Buzzfeed: my biggest buzzes – what makes content go viral?

August 5, 2014

I’ve worked on a range of content for the site this summer and it’s always fascinating to see what takes off – and what doesn’t.

Seems readers can’t get enough of booze; ‘Best British pubs‘ racked up over 350,000 views in the first week, attracting 40,000 Facebook shares and 500 engagements on Twitter.

While the shares and comments on the site are impressive, the buzz that viral pieces generate is unbelievable. There have been 15,000 likes for that piece on Facebook itself and 17,661 comments. Months later, it’s still showing ‘social lift’ (which tracks the virality of a piece) of 9.3x – which means that for every “seed view” (ie, view on the site), it’s generating 9 social views (on Facebook, Twitter and the like).

Referrers to British pubs piece

It’s amazing to write for a place where less than 100,000 views is a bit of a disappointment, and my article on delightful English towns racked up 165,000 views in 48 hours while the piece on medieval combat did 200,000+ in the first weekend.

These runaway successes tend to overshadow the medium-sized posts, which see about 30,000 – 80,000 views, numbers that aren’t at all bad by most publishers’ standards. ‘Signs you grew up in Bristol in the ’90s and ‘how to spend the perfect weekend in Bristol’ did 47,000 views each in their opening weekend. ‘Struggles everyone who’s been in an unsigned band will understand’, meanwhile, clocked in at 42,000.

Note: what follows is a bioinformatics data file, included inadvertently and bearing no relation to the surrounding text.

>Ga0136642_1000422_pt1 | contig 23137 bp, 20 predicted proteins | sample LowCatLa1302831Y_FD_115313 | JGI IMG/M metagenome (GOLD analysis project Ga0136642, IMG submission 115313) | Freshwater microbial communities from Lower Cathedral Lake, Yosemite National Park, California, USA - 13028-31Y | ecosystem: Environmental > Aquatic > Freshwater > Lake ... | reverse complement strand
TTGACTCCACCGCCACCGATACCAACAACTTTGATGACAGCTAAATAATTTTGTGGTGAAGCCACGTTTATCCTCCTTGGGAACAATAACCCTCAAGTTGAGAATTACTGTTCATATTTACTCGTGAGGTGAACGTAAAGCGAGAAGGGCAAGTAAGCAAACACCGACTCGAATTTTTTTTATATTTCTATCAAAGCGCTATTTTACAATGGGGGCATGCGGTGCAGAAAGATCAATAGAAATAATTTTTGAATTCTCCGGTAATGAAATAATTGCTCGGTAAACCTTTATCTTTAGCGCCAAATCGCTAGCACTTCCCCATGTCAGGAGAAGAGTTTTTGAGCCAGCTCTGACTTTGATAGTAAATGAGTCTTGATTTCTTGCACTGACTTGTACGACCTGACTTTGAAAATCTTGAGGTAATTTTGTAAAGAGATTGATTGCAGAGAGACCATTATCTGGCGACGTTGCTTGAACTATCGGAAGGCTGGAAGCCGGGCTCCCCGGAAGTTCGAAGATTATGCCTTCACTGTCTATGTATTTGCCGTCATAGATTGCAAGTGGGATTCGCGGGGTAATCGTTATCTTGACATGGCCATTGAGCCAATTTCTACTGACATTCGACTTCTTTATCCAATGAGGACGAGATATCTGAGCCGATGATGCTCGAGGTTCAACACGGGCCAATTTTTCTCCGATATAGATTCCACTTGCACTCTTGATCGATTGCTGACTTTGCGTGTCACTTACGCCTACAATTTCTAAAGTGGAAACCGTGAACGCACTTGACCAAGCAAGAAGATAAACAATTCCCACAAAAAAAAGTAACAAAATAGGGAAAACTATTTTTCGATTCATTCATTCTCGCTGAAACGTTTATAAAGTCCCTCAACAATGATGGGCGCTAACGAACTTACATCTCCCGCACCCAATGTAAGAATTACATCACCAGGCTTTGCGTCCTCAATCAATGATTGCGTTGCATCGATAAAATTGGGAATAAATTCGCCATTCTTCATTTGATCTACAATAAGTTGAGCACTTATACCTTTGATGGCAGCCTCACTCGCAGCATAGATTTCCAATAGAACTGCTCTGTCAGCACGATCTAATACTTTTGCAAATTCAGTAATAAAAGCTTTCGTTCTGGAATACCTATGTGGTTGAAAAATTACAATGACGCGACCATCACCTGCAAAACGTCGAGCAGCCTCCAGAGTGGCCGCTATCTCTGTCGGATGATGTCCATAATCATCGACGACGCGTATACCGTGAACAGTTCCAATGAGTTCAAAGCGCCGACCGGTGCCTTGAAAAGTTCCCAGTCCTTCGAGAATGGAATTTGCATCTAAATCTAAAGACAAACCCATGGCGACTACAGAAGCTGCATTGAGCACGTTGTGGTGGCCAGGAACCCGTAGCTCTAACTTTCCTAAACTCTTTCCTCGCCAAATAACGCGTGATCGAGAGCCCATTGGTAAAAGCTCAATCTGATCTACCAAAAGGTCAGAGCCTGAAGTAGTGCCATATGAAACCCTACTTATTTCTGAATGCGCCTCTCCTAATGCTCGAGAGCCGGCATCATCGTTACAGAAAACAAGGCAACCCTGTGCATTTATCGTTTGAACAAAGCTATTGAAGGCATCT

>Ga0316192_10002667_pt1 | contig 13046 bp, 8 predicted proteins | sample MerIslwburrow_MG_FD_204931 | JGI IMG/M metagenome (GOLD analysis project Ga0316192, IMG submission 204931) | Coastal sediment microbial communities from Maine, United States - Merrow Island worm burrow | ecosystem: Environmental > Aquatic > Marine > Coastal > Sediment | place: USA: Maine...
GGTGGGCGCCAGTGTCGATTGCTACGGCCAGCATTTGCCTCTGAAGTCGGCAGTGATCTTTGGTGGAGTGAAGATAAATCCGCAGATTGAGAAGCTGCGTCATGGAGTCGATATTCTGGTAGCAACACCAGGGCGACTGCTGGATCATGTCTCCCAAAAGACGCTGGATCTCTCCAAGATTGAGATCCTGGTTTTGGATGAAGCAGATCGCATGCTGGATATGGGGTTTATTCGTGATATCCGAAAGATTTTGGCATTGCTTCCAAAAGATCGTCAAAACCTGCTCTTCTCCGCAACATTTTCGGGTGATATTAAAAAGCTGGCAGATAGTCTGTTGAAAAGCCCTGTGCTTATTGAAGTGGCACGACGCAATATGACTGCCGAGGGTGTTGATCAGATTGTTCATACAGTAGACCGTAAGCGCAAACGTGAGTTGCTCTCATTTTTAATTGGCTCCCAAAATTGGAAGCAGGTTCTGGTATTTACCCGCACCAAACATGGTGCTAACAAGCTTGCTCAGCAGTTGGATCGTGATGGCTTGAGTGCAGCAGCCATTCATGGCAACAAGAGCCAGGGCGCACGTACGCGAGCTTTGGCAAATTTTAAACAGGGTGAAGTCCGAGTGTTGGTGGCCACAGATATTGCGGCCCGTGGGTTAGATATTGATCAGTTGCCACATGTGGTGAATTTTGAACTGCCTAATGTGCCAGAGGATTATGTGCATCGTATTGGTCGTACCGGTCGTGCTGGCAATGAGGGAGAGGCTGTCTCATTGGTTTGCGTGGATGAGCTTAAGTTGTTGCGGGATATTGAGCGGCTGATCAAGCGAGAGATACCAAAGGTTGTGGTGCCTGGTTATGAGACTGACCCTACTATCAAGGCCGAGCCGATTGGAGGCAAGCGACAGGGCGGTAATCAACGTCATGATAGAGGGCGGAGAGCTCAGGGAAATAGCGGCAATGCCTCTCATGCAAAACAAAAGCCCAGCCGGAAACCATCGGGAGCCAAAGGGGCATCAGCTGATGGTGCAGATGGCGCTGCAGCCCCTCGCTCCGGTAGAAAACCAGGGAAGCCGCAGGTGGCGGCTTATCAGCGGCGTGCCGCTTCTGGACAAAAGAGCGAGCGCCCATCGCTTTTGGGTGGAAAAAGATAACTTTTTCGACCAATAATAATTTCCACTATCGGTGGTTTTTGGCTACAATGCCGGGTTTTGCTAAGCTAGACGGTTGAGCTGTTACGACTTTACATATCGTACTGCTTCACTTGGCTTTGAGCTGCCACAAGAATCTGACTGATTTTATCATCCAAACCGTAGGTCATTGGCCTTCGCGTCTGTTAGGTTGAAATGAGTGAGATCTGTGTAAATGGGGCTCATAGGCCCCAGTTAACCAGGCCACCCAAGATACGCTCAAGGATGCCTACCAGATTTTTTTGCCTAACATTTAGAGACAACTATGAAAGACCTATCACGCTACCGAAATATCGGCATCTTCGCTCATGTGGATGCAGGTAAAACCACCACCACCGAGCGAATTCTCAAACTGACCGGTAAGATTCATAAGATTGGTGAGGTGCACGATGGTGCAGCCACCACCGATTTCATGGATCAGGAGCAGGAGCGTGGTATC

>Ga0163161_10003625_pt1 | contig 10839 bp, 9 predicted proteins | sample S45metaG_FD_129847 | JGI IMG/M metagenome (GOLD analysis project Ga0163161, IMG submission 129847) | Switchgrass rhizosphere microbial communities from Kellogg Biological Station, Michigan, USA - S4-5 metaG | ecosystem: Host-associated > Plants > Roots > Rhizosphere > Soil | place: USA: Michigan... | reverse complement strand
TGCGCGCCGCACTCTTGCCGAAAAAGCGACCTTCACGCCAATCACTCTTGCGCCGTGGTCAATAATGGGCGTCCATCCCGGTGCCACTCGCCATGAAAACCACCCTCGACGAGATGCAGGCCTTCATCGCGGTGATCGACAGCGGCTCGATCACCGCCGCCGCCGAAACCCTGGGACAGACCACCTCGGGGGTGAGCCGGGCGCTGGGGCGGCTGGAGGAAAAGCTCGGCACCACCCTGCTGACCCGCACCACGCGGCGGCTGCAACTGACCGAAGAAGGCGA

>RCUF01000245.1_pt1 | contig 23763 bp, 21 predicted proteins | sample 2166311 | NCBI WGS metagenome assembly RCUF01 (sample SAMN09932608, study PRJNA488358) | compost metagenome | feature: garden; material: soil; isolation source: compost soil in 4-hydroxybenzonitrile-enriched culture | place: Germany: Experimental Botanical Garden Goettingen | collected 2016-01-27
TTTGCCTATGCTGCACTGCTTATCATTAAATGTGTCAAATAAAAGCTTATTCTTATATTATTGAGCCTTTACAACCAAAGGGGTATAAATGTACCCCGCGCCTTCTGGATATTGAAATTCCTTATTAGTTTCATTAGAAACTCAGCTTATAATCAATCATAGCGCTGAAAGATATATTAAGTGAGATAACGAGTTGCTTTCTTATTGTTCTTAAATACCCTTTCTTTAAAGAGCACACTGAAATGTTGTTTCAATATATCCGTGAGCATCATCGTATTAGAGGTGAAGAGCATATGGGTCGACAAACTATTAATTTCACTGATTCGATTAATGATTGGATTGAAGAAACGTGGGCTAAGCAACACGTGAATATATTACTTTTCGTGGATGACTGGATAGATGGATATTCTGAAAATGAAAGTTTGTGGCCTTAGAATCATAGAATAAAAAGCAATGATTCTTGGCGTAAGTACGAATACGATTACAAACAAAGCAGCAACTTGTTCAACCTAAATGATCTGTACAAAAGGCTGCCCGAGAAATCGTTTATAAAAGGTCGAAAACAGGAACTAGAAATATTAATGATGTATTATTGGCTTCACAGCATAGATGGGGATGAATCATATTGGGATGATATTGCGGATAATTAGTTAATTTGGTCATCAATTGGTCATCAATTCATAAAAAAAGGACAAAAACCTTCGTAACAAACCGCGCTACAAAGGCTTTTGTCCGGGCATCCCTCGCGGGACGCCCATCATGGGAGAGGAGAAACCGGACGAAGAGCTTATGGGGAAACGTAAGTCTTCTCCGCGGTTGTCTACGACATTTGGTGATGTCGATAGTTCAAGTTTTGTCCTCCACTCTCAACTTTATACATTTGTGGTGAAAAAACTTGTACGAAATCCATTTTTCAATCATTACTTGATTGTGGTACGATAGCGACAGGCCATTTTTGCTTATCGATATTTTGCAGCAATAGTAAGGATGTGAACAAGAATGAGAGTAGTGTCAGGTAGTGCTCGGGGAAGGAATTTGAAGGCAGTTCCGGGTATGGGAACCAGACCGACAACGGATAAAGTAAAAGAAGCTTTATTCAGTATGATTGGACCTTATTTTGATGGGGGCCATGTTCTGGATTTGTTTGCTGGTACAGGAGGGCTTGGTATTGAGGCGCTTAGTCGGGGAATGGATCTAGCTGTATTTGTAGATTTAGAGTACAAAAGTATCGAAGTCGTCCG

At the other end of the spectrum, ‘Pilgrimages for cheese lovers in the UK’ flopped spectacularly, only seeing a paltry 11,000 views. During my NME days, though, that would have been a triumph, and a recent post pointed out that 66% of Upworthy’s articles don’t break the 20,000 mark.

What have we learnt?

  • Inspirational travel ideas work well
  • Regional identity works well
  • Regional identity + nostalgia = WIN
  • People use their choice of shared content to define themselves and their views
  • Emotional resonance is vital
The New York Times broke down their most emailed stories into four categories: awe-inspiring, emotional, positive and surprising.
I’ve always thought people assume the role of publisher when they share; they take ownership of the piece, and broadcast it to their own followers just like Buzzfeed or the BBC do. They feel obliged to entertain and inform their friends.
Working out which social network you’re catering to, and whether the users are at home on a tablet or waiting for a bus on a phone, are also really important. As is fine tuning the headline, sell and featured image. At the end of the day, though, if you’re enjoying making something, someone will enjoy reading it. You just need to remember, through umpteen hours of photo editing, Flickr browsing, gif-making, HTML-adding toil, how the idea appealed to you when you first thought of it.

How it does when set in the wild depends on the mood and whims of the internet. You’ve just got to hazard a guess as to its collective appetite that day. My best advice? Steer clear of the cheese.


Buzzfeed: my biggest buzzes – what makes content go viral? Buzzfeed: my biggest buzzes – what makes content go viral?
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